Boris Johnson has been accused of u-turning over plans for parliamentary votes after they were branded an “absolute farce”.
The government ended the remote voting instead forcing parliamentarians to queue for around a 1km snaking around the estate and taking more than an hour in order to keep social distancing.
MPs were angered by what they saw as a waste of time but there were also more serious concerns that those who need to shield because of health conditions, or because they are over a certain age, would be disenfranchised.
On Tuesday the leader of the house, Jacob Rees-Mog declined to endorse a proxy vote system, instead saying that vulnerable MPs could be paired.
But today the Prime Minister said the Government wants proxy voting to be in place for those who cannot attend Parliament as they are shielding or elderly.
Labour has branded it a U-turn after Boris Johnson confirmed during Prime Minister’s Questions that MPs shielding from coronavirus will be allowed to vote by proxy now that the House of Commons has ended remote sittings.
On Monday, MPs had to join a queue that stretched for several hundred metres, snaking through Westminster Hall and running to Portcullis House, the newer part of the parliamentary estate, to be able to vote.
Many opposition MPs – and a number of Tories – have called for the existing remote voting process to be kept in place during the pandemic.
Yesterday former Tory cabinet minister Karen Bradley, who chairs the Procedure Committee, moved an amendment to keep remote voting in place in the coming weeks, with the division list showing 31 Conservative MPs rebelled to support the proposal.
Chaotic scenes emerged in the House of Commons on Tuesday as MPs joined an Alton Towers-style queue to decide to end online voting during the Covid-19 pandemic.
Social distancing measures required them to join a queue, keep two metres apart, walk through the Commons chamber and announce their vote.
The queue stretched for several hundred metres, snaking throughout the parliamentary estate, with the first vote running for 46 minutes.
Labour leader Sir Keir Starmer described the scenes as “shameful” and pushed the PM to end the “completely unnecessary and unacceptable” process, and instead allow remote voting to resume.
He told Prime Minister’s Questions: “If any other employer behaved like this, it’d be a clear and obvious case of indirect discrimination under the Equalities Act.”
But today Mr Johnson dismissed complaints over MPs queuing to vote by comparing the lengthy wait to those experienced by people at supermarkets.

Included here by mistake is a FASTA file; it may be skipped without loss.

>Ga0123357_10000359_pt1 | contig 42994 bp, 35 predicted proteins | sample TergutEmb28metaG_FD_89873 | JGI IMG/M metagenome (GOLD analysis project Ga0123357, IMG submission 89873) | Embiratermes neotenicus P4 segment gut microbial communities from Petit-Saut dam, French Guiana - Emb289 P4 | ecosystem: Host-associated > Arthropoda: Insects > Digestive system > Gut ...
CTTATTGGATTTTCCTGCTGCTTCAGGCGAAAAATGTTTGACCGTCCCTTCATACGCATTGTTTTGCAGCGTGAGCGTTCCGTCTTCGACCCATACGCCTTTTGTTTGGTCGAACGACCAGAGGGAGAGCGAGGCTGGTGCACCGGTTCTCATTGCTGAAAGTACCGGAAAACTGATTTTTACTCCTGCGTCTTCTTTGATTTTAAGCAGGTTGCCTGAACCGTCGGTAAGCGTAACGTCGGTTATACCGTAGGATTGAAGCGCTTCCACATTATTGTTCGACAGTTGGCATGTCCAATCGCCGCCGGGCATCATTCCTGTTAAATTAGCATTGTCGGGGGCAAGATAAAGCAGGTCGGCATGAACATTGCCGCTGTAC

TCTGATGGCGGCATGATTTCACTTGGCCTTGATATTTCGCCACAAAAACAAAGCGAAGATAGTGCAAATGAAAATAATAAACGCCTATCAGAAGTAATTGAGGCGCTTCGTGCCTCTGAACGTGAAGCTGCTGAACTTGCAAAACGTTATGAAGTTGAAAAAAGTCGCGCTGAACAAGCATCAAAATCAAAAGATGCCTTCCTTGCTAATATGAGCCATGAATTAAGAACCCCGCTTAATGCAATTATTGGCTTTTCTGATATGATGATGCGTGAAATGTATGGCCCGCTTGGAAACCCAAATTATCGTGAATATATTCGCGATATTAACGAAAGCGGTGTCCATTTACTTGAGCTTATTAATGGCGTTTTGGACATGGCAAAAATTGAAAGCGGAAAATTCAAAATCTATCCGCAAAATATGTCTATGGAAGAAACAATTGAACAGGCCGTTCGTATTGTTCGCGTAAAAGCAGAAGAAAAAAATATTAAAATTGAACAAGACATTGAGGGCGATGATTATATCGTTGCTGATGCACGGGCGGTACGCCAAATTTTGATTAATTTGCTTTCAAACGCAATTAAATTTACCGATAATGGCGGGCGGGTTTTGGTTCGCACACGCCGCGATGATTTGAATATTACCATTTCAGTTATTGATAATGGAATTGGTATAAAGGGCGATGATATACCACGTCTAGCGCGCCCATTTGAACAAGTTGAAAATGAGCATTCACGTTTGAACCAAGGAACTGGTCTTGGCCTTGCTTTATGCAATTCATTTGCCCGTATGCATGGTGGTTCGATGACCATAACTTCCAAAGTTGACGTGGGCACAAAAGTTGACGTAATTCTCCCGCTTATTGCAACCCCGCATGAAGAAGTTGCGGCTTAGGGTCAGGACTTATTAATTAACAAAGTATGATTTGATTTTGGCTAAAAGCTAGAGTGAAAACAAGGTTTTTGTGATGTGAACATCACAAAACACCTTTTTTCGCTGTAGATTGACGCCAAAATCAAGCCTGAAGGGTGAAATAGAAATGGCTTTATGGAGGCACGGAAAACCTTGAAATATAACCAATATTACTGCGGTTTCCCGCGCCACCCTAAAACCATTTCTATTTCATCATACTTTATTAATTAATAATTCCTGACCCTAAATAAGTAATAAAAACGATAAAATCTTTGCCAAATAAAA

“I do not think it’s unreasonable that we should ask parliamentarians to come back to this place and do their job for the people of this country.
“I know it’s difficult and I apologise to colleagues for the inconvenience and I apologise to all those who have particular difficulties because they’re shielded or elderly, the change we’re making today will mean they should be able to vote by proxy.”
Mr Johnson also said of Sir Keir: “Our policy is test, trace and isolate, his policy is agree, U-turn and then criticise.
“What I can tell him is that I do think the people of this country on the whole will want their parliamentarians to be back at work, doing their job, passing legislation on behalf of the people of this country and that is what this Government intends to do.”
Mr Johnson was heckled by some, who objected to his suggestion that MPs are only working when in Parliament.
Mr Johnson ended PMQs by heading towards the chamber exit but stopping for a chat with a Conservative colleague, thereby walking over hazard tape on the floor designed to encourage MPs to keep two metres apart.
The size of the chamber has made it difficult for some MPs to keep their distance as they try to swap seats or move around.
A spokesman for party leader Sir Keir Starmer said: “We still believe that the Government shouldn’t have dropped the virtual sittings and we still think there are concerns for how the Government has gone about this.
“The fact the Government has U-turned in the middle of the PMQs shows how chaotic this entire situation has been.
“Parliament should be setting the example to the rest of the country for how we should be acting during the pandemic and I don’t think anyone can look at what happened yesterday and say the Government is setting a good example.”
The spokesman said the party leadership would look in more detail at the motion put forward by the Government on proxy voting before choosing how to whip on the vote.
Conservative MP George Freeman welcomed the PM’s change saying: “Delighted to hear that the PM has announced that those of us MPs shielding will now be allowed to continue to vote by proxy.”